Lullaby announces babies’ birth
When people visit a hospital, they might not expect to hear the sweet song commonly known as Brahms’ Lullaby playing over the intercom. But at St. David’s Georgetown Hospital, that’s what they’ll hear each time a baby is born.
When Hugh Brown became chief executive officer at St. David’s Georgetown in 2007, his mission was to create a “warm and friendly” community hospital. A staff member suggested playing the lullaby each time a baby is born. Mr. Brown had wanted to implement a similar tradition at his former hospital, but he didn’t have the resources to make it happen.
Johannes Brahms’ “Cradle Song,” originally published in 1868, provides the well-known melody that’s a perfect fit to announce a birth. The hospital contacted award-winning world music composer and local Georgetown resident Daniel G. Benes to produce a short clip of the song. Daniel donated his studio time to produce several versions of the melody using different instruments. His goal was a rendition that wouldn’t “torture the nurses and doctors every time it played.” The final version, chosen by committee, starts off with a single bell tone. The sound is so surprising at a hospital that it immediately captures people’s attention. Then the glockenspiel begins to play the familiar melody, accompanied by harp and strings.
Shortly after a baby is born, the nurses hand the new mom a remote control. When she pushes the button, the lullaby plays inside and outside the hospital, announcing her child’s birth. Parents of multiples are allowed to play the song for each child. Families love the chance to spread their joy, and Mr. Brown says returning moms ask if they will get to “push the button.”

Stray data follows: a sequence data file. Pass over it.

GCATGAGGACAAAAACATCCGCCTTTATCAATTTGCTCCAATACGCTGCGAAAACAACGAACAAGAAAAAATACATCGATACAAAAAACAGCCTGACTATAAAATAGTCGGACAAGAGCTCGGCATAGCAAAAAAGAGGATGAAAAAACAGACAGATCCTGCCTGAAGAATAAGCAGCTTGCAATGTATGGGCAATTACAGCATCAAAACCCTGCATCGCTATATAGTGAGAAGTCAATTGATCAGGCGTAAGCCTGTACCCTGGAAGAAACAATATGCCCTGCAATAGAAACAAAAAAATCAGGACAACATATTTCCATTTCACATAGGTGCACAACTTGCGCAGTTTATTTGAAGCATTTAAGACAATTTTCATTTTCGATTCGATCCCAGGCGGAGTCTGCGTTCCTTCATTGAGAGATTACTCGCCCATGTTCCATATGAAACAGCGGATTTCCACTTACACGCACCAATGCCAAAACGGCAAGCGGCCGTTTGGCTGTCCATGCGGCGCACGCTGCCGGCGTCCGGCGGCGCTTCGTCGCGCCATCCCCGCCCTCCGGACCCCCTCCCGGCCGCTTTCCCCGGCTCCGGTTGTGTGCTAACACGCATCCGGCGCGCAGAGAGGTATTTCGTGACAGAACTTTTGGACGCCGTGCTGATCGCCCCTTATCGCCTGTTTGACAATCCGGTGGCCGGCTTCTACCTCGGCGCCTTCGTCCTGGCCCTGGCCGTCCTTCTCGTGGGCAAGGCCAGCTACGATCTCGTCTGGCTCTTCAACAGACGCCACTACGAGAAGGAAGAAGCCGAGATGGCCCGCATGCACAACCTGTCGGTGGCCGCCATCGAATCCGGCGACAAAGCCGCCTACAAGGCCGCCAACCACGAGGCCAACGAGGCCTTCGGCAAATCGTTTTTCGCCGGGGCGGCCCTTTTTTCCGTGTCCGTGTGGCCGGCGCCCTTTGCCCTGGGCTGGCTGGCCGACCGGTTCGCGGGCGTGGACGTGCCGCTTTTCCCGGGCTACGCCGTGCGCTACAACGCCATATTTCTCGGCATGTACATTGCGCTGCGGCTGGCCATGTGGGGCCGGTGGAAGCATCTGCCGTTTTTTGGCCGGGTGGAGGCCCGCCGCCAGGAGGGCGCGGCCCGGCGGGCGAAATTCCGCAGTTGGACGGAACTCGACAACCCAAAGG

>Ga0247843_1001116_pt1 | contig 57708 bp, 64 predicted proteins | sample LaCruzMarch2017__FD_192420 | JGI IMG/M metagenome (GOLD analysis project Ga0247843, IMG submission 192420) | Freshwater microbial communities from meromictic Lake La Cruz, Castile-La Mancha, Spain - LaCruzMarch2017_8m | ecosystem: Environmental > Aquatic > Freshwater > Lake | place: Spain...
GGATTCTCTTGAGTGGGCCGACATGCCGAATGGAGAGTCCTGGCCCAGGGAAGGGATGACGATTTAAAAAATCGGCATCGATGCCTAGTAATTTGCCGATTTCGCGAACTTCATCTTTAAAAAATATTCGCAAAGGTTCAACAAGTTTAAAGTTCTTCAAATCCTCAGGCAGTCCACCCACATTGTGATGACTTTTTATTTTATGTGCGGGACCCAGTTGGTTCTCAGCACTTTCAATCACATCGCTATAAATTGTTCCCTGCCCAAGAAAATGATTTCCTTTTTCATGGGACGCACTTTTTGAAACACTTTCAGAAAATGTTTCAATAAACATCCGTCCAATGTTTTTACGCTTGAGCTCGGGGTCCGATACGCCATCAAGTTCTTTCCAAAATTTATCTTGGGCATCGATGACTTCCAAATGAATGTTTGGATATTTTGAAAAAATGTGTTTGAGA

The lullaby is not only a hit among new parents. Many hospital staff and patients are also fond of the new tradition. Mr. Brown says that even during board meetings, people “can’t help but stop and listen . . . everyone gets a smile on their face.” Oncologists in the cancer center say that when the lullaby plays, they notice an attitude change in many of the patients lined up in chairs to receive chemotherapy. The patients know what the lullaby means, and they often enjoy sharing the new parents’ happiness.
The next time you visit St. David’s Georgetown Hospital, keep an ear out for the sound of the opening chime. Then stop and listen. Georgetown has welcomed a new member of our community.